Use this URL to cite or link to this record in EThOS: https://ethos.bl.uk/OrderDetails.do?uin=uk.bl.ethos.815711
Title: Investigating the genomic basis of antimicrobial resistance in Mycobacterium tuberculosis (Mtb) using genome-wide methodologies
Author: Oppong, Y. E. A.
ISNI:       0000 0004 9359 0221
Awarding Body: London School of Hygiene & Tropical Medicine
Current Institution: London School of Hygiene and Tropical Medicine (University of London)
Date of Award: 2020
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Abstract:
Characterizing the drug resistance mutations that have evolved in Mycobacterium tuberculosis (Mtb), has important implications for control of tuberculosis (TB) disease, through more accurate and timely use of therapy. Whole genome sequencing of Mtb can assist this characterization by providing insights into loci and specific mutations underlying drug resistance and the transmission success that enables their spread. We hypothesised that genetic variation outside of known resistance-conferring mutations might give additional information concerning drug resistance and fitness. Firstly, we explored the effect of lineage on the identification of drug resistance associations, applying novel lineage level genome-wide association study (GWAS) and convergence-based (PhyC) methods to drug resistance phenotypes of a global dataset of Mtb lineages 2 and 4. We identified known drug resistance variants and novel associations, uniquely identifying associations for lineage-specific GWAS analyses and reporting 17 novel associations between antimicrobial resistance phenotypes and Mtb genomic variants, demonstrating the utility of lineage-specific GWAS. To further examine the genomic basis of extensively drug resistant (XDR)-TB, we next applied the GWAS and PhyC techniques to a global dataset of 18,255 Mtb isolates. Through GWAS we identified 20 loci in novel associations within highly drug-resistant Mtb strains. Cluster-based GWAS and a lack of overlap with associations identified through convergent-evolution-based analyses confirmed that many such associations have been driven by transmission in outbreaks of XDR-TB. We then investigated the feasibility of applying a learning classifier system to this dataset to predict rifampicin resistance and discover candidate loci for novel involvement, finally enabling a sensitivity of 93.7% and a specificity of 94.8% of rifampicin resistance prediction. Finally, we applied this methodology to the XDR phenotype in lineages 2 and 4 of a global dataset (n=13,270), achieving high accuracy of prediction and identifying a number of candidate loci for involvement in XDR, including candidates for epistasis.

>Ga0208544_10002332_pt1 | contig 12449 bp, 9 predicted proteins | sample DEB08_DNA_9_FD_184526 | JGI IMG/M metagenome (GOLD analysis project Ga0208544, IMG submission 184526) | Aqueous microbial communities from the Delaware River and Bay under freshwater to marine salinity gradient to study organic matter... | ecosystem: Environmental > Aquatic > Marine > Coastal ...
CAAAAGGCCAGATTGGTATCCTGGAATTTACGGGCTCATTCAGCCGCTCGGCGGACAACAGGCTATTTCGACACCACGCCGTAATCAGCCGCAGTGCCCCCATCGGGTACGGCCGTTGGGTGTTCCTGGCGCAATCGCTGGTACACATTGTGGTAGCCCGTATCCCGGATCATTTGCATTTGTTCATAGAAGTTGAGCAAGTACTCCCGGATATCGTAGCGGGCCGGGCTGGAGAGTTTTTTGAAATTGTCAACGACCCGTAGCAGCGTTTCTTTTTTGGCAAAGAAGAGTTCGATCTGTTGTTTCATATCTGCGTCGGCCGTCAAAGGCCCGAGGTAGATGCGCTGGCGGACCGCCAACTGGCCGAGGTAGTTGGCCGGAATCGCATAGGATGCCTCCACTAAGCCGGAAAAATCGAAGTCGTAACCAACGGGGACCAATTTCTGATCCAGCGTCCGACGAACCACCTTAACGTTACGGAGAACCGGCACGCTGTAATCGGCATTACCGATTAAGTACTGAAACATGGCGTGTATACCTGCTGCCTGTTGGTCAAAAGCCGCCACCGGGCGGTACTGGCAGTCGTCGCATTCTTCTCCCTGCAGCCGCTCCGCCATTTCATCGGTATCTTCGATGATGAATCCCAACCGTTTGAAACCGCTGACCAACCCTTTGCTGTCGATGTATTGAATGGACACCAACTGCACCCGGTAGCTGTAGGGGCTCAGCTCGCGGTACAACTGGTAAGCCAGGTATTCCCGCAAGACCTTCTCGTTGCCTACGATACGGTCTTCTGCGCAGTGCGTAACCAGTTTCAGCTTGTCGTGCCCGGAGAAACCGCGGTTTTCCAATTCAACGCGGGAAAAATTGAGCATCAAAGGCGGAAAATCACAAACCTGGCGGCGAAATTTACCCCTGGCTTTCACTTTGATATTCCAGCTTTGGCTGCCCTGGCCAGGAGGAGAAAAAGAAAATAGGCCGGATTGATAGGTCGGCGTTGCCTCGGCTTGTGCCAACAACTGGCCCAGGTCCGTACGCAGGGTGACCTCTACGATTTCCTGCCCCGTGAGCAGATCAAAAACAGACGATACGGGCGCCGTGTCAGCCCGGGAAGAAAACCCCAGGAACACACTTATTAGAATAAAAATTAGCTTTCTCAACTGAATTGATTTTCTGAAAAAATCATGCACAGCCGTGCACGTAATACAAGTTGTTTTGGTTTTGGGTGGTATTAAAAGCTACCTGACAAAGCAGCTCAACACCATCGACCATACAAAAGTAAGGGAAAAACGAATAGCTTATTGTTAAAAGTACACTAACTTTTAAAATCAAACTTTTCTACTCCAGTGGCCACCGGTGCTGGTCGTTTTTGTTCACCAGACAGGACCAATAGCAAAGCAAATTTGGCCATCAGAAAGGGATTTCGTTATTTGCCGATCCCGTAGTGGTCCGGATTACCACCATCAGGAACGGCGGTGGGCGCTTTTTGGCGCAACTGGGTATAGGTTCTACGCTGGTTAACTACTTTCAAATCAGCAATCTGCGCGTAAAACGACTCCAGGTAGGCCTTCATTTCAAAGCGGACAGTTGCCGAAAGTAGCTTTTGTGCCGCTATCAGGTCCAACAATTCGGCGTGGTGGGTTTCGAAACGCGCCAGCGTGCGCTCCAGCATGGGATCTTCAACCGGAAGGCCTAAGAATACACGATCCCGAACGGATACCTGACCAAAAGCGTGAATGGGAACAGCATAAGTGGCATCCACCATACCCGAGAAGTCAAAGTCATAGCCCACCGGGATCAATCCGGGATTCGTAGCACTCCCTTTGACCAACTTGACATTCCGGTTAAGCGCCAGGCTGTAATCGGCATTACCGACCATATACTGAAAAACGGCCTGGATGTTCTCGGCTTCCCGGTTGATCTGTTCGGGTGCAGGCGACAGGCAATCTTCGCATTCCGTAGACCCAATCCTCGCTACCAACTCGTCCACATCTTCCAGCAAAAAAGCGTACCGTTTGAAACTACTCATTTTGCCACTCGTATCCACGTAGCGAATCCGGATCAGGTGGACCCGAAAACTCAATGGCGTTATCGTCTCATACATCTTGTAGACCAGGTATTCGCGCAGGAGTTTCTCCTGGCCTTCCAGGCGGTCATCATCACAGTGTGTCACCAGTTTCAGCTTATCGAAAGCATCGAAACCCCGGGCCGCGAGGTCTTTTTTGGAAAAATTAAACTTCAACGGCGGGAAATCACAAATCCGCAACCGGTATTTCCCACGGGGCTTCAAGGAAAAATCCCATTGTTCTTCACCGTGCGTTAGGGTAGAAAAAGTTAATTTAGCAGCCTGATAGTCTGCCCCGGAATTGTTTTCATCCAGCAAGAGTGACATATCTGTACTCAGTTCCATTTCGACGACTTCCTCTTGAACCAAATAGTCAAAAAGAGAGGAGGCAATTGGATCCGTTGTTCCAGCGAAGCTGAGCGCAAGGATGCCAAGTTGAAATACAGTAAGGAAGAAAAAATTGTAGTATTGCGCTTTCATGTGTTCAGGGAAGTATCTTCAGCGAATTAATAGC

Supervisor: Hibberd, M. L. ; Clark, T. G. Sponsor: Biotechnology and Biological Sciences Research Council
Qualification Name: Thesis (Ph.D.) Qualification Level: Doctoral
EThOS ID: uk.bl.ethos.815711  DOI:
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